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Monday, December 17, 2012

Webmaster Tools verification strategies

Webmaster level: all

Verifying ownership of your website is the first step towards using Google Webmaster Tools. To help you keep verification simple & reduce its maintenance to a minimum, especially when you have multiple people using Webmaster Tools, we’ve put together a small list of tips & tricks that we’d like to share with you:
  • The method that you choose for verification is up to you, and may depend on your CMS & hosting providers. If you want to be sure that changes on your side don’t result in an accidental loss of the verification status, you may even want to consider using two methods in parallel.
  • Back in 2009, we updated the format of the verification meta tag and file. If you’re still using the old format, we recommend moving to the newer version. The newer meta tag is called “google-site-verification, and the newer file format contains just one line with the file name. While we’re currently supporting ye olde format, using the newer one ensures that you’re good to go in the future.
  • When removing users’ access in Webmaster Tools, remember to remove any active associated verification tokens (file, meta tag, etc.). Leaving them on your server means that these users would be able to gain access again at any time. You can view the site owners list in Webmaster Tools under Configuration / Users.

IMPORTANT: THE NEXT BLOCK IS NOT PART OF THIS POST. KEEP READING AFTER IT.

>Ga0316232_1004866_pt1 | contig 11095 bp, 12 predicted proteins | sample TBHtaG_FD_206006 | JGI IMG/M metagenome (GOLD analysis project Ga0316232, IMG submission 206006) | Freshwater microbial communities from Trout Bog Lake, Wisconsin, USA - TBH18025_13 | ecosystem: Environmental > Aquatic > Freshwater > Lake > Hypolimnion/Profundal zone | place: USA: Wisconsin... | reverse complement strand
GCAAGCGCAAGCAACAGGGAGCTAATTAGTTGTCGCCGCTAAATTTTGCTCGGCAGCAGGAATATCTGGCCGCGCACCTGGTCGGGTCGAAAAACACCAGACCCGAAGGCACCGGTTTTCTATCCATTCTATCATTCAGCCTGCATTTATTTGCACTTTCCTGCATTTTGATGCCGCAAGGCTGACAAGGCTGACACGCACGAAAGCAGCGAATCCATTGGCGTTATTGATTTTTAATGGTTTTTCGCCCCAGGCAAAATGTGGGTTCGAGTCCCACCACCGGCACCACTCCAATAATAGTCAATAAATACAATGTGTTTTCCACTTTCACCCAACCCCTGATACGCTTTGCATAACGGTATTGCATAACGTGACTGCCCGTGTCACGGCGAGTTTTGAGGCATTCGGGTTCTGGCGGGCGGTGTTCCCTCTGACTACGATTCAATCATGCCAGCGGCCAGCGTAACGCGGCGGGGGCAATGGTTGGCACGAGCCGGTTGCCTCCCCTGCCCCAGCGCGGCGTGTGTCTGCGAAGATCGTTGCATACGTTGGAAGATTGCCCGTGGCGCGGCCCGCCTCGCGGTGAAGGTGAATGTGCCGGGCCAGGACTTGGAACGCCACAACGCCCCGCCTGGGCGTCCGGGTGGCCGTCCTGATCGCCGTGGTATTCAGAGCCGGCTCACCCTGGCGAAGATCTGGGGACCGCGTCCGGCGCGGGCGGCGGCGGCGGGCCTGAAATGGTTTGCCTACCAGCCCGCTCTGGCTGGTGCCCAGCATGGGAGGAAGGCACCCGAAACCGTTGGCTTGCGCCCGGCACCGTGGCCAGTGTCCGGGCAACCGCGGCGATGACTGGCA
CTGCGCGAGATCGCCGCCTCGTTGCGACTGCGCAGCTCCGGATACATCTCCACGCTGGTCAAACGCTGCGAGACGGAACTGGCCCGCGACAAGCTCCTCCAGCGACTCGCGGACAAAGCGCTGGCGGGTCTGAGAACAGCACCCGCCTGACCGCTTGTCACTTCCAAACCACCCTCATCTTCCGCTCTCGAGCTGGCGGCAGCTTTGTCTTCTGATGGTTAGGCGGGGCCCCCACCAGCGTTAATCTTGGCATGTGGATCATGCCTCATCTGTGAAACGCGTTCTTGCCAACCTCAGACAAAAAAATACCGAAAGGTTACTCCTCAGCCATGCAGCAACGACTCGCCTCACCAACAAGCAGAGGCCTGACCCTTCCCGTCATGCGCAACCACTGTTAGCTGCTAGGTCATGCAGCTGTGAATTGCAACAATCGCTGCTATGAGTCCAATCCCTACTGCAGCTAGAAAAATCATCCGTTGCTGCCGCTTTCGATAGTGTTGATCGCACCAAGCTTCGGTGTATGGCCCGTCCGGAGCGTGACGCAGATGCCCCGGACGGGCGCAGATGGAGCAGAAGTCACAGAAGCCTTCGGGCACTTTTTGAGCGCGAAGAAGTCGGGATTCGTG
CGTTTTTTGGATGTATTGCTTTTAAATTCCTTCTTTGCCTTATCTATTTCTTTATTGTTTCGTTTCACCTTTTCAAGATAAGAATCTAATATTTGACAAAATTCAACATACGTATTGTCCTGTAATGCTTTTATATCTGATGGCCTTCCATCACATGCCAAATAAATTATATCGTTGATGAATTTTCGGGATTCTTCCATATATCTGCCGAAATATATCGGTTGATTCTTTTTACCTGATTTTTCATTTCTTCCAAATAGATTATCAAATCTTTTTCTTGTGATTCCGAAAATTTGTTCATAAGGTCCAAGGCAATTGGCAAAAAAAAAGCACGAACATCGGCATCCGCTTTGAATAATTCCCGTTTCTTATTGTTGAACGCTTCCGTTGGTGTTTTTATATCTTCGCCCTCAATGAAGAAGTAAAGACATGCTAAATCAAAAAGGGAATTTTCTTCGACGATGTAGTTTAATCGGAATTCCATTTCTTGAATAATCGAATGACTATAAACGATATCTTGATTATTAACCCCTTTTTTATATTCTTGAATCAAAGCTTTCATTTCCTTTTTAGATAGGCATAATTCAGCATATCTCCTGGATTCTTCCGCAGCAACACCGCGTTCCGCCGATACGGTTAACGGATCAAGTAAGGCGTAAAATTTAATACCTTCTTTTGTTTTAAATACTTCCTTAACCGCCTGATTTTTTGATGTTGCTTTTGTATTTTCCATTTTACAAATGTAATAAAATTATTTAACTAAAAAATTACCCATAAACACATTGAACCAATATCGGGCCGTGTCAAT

• If multiple people need to access the site, we recommend using the “add users” functionality in Webmaster Tools. This makes it easier for you to maintain the access control list without having to modify files or settings on your servers.
  • Also, if multiple people from your organization need to use Webmaster Tools, it can be a good policy to only allow users with email addresses from your domain. By doing that, you can verify at a glance that only users from your company have access. Additionally, when employees leave, access to Webmaster Tools is automatically taken care of when that account is disabled.
  • Consider using “restricted” (read-only) access where possible. Settings generally don’t need to be changed on a daily basis, and when they do need to be changed, it can be easier to document them if they have to go through a central account.

We hope these tips help you to simplify the situation around verification of your website in Webmaster Tools. For more questions about verification, feel free to drop by our Webmaster Help Forums.

Wednesday, December 12, 2012

Introducing Data Highlighter for event data

Webmaster Level: All

Update 19 February 2013: Data Highlighter for events structured markup is available in all languages in Webmaster Tools.

At Google we're making more and more use of structured data to provide enhanced search results, such as rich snippets and event calendars, that help users find your content. Until now, marking up your site's HTML code has been the only way to indicate structured data to Google. However, we recognize that markup may be hard for some websites to deploy.

Today, we're offering webmasters a simpler alternative: Data Highlighter. At initial launch, it's available in English only and for structured data about events, such as concerts, sporting events, exhibitions, shows, and festivals. We'll make Data Highlighter available for more languages and data types in the months ahead. Update 19 February 2013: Data Highlighter for events structured markup is available in all languages in Webmaster Tools.